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Jay Skurski's Report Card: Grade-A run game leads Bills over failing Browns

Grading the Bills


LeSean McCoy was back to being his usual, fantastic self, piling up 153 yards on just 19 carries and scoring twice. McCoy’s rushing total was a career high with the Bills, and pushed him past 1,000 yards for the season, which is the fifth time he’s done that in his career. The Bills had three rushing touchdowns, which pushes their season total to 27, breaking the franchise record of 26 that had stood since 1975. The Wildcat reverse to receiver Brandon Tate for a career-long 30-yard gain was fun.


Tyrod Taylor played fine, completing 17 of 24 passes for 174 yards and a touchdown. There were at least a couple occasions where he missed open receivers, but he took care of the ball and was only sacked once. He had a quarterback rating of 105.2. Charles Clay alert – the tight end caught all seven of his targets for 72 yards and a touchdown. In unison, now: “Where has that been all year?” Sammy Watkins had just one catch for 10 yards on four targets, while Robert Woods had one catch for 5 yards on two targets.


The three leading tacklers were linebackers Lorenzo Alexander (seven), Zach Brown (seven) and Preston Brown (six). That’s a good sign. The Bills had nine tackles for loss, with Preston Brown, Kyle Williams and Jerry Hughes each making two. Considering the effort the team put forth last week against Pittsburgh, Sunday represented a monumental improvement. A lot of that can be traced to Williams’ return to the lineup.


Hughes credited the team’s secondary for allowing the pass rushers to get home as often as they did. Buffalo finished with five sacks, with Lorenzo Alexander and Williams registering 1.5 each. That’s a big turnaround from last week, when Buffalo had just one quarterback hit. Kevon Seymour and Corey White both looked to be in position to break up what ended up being a 33-yard gain.


Your weekly Dan Carpenter update: He missed another extra point. Punter Colton Schmidt averaged just 33.5 net yards on two attempts, as the coverage unit gave up 23 yards on two returns. Brandon Tate had a solid 29-yard punt return, part of 46 yards on four returns. He did have a tough time fielding a punt in the second quarter, letting it bounce before dangerously picking it up right before the Browns’ coverage men arrived. Tate’s not flashy, but he gets the job done. The kickoff coverage was solid.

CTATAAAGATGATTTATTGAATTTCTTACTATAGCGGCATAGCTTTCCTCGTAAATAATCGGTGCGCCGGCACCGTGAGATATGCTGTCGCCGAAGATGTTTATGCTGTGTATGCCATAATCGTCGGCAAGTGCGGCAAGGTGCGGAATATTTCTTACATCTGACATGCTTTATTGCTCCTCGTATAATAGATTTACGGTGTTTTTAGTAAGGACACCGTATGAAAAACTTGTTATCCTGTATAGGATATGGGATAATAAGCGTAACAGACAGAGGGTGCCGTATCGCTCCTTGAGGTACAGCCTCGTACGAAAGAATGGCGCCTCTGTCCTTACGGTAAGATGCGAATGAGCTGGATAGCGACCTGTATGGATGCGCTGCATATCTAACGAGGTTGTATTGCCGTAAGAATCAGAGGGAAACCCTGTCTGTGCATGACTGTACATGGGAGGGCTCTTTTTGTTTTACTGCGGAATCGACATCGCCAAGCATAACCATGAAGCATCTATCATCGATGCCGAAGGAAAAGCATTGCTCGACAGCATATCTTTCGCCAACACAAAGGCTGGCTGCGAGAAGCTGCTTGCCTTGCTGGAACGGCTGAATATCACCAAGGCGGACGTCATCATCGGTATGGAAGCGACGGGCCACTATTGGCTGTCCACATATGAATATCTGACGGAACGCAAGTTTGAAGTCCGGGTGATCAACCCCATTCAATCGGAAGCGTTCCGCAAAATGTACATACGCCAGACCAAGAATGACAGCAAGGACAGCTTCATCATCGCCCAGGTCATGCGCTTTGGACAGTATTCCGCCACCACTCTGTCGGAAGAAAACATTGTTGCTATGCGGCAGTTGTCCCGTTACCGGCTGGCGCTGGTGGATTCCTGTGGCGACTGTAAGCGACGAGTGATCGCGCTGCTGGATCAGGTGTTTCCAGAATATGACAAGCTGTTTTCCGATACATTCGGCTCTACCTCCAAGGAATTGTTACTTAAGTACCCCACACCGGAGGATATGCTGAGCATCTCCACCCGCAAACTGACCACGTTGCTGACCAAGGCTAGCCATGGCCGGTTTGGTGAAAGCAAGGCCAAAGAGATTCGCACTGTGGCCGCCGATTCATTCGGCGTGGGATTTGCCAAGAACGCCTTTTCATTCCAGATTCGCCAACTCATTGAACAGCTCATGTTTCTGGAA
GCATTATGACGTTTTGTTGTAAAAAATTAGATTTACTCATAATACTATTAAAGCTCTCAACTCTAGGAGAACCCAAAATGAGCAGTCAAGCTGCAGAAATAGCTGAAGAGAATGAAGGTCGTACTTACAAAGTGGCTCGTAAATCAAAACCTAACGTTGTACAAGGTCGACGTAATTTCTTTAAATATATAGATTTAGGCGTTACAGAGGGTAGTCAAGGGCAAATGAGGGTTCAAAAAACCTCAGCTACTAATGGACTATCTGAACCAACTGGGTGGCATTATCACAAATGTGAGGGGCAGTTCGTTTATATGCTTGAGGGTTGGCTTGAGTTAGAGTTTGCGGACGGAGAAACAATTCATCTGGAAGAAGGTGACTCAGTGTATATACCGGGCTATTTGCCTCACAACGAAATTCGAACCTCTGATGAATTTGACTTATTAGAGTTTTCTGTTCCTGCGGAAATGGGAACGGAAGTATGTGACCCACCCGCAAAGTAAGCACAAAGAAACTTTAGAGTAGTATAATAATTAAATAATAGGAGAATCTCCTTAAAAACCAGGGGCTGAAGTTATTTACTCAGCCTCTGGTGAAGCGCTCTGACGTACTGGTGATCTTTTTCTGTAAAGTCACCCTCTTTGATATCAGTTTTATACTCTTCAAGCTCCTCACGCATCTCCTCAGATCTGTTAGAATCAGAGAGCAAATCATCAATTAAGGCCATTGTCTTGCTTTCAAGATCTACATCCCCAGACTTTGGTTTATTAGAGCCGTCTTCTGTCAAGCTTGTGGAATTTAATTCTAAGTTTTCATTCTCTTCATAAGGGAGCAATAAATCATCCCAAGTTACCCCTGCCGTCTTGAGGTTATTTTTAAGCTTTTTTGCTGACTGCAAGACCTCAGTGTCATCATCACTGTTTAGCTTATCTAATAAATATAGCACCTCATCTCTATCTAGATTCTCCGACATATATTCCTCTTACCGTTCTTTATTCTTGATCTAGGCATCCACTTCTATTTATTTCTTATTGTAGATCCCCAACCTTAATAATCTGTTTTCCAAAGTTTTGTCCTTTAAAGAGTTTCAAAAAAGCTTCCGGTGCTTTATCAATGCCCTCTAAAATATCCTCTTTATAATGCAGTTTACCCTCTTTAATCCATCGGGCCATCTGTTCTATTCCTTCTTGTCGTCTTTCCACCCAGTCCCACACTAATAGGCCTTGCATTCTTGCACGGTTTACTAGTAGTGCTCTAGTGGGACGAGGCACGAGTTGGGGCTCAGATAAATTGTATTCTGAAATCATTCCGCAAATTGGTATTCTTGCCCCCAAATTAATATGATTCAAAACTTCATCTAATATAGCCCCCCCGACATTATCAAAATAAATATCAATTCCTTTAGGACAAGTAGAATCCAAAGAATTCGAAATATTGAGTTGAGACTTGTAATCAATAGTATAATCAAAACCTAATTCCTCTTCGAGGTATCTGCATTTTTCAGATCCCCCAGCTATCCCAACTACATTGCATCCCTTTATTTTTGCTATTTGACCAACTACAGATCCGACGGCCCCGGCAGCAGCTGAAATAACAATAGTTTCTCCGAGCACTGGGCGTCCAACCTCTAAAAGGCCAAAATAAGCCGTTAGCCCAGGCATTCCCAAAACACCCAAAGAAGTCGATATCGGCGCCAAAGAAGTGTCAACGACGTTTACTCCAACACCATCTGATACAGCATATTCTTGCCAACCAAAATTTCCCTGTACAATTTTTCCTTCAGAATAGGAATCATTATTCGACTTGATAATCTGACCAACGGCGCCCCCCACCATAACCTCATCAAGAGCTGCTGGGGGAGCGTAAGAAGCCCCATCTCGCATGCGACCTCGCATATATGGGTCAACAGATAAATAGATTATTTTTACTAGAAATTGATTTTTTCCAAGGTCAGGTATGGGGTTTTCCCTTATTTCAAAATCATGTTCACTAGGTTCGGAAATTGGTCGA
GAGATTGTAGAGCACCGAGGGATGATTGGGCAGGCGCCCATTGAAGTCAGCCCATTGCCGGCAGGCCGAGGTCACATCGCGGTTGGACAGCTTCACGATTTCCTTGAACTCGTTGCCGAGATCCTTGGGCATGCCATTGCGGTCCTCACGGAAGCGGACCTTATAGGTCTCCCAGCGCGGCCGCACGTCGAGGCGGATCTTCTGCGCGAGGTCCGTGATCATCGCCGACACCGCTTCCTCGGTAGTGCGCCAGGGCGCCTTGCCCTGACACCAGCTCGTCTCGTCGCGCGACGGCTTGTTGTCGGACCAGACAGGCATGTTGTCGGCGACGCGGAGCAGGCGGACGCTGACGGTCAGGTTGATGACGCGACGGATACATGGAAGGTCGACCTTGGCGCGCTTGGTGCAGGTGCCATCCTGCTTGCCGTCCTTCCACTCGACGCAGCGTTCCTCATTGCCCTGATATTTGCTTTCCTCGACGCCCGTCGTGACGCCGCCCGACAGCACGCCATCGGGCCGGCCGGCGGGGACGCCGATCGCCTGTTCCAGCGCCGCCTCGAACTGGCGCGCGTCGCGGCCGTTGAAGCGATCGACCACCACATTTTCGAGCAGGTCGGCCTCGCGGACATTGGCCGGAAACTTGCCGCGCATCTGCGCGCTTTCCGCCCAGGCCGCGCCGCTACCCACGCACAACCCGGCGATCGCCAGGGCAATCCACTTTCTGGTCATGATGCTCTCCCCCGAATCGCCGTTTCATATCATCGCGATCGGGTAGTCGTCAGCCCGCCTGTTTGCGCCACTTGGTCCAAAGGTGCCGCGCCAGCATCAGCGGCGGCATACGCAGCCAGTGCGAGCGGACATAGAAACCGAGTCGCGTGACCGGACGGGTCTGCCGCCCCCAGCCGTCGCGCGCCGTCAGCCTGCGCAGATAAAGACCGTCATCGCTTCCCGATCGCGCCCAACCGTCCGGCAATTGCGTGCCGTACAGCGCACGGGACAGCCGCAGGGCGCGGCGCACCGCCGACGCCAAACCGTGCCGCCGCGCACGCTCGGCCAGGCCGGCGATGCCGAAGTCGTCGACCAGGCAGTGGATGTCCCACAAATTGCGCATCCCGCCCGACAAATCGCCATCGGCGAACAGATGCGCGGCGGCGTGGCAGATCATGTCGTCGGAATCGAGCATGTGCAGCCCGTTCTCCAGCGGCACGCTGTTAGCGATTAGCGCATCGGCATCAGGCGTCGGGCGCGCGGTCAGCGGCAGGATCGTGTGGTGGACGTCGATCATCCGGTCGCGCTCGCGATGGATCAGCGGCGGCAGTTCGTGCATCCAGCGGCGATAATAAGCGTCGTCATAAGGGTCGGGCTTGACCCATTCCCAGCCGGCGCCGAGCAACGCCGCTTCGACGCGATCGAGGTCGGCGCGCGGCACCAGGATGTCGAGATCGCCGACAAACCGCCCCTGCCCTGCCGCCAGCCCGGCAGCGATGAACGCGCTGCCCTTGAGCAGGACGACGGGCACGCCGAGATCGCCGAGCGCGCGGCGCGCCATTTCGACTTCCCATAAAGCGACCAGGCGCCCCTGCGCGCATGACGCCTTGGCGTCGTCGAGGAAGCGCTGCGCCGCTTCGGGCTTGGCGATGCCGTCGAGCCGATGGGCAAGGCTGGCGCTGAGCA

It must not be easy to answer 10 questions about getting fired just a few minutes after a 20-point win, so give coach Rex Ryan some credit for how he handled himself. The Bills played a mostly clean game, taking just five penalties and generally appearing to be on the same page. They said the right things about needing a win to keep their minimal playoff hopes alive, a sign that Ryan has done a decent job keeping the speculation about his future from becoming a distraction to the team. McCoy marched the Bills down to the Cleveland 5-yard line on Buffalo’s first series, then offensive coordinator Anthony Lynn refuses to give him the ball again. That was baffling.

Grading the Browns


Quarterback Robert Griffin III offered a fleeting glimpse at his past greatness on an 18-yard touchdown run. He led the Browns with 48 yards on eight carries, showing good wheels on a few plays when the protection broke down. Isaiah Crowell had 28 yards on eight carries, but 25 of those yards came on one run. Duke Johnson went for 31 yards on five carries, part of a team total of 107 yards on 21 carries, a respectable average of 5.1 yards per rush.


Griffin completed 17 of 28 passes, but was terribly inaccurate on a few simple checkdown throws. No. 1 receiver Terrelle Pryor was held to 19 yards on four catches. Johnson piled up some numbers in garbage time, with 62 yards on five catches to lead the team. Rookie Corey Coleman should have a bigger role in the offense going forward. Tight end Gary Barnidge had a nice 28-yard catch down the sideline, but otherwise was a forgotten man.


Inside linebacker Demario Davis led the team with 10 tackles, but don’t let that number fool you. Davis struggled to make many big plays. Outside linebacker Christian Kirksey was made to look silly by McCoy in the open field. The middle of the Cleveland defense generally was manhandled by the Buffalo offensive line. The Browns had just three tackles for loss.


Outside linebacker Jamie Collins appeared to be at fault for Charles Clay’s touchdown grab, even though Browns coach Hue Jackson attributed it to “miscommunication.” Cornerback Joe Haden was briefly shaken up, but able to return to the game. It must be miserable for him going through a season like this. Haden and Jamar Taylor did a quality job against Watkins and Woods.


Briean Boddy-Calhoun plowed into Brandon Tate on Cleveland’s first punt, drawing a flag for the most egregious punt-catch interference you’ll ever see. That served as a microcosm of things to come. Kicker Cody Parkey made a pair of field goals in windy conditions, but punter Britton Colquitt didn’t fare quite as well, averaging just 35.2 net yards on five attempts. Receiver Mario Alford averaged 11.5 yards on a pair of punt returns.


Hue Jackson not being able to find the challenge flag, which he wanted to use on a play he wasn’t allowed to challenge anyway – and would have reversed a sack to an incompletion – perfectly summarizes the Browns at the moment. Why take a timeout with 3 seconds left in the first half after lollygagging through the previous three plays? Jackson maintains that his team hasn’t quit on him, but there is absolutely no talent to work with. Vince Lombardi couldn’t do much with this roster.

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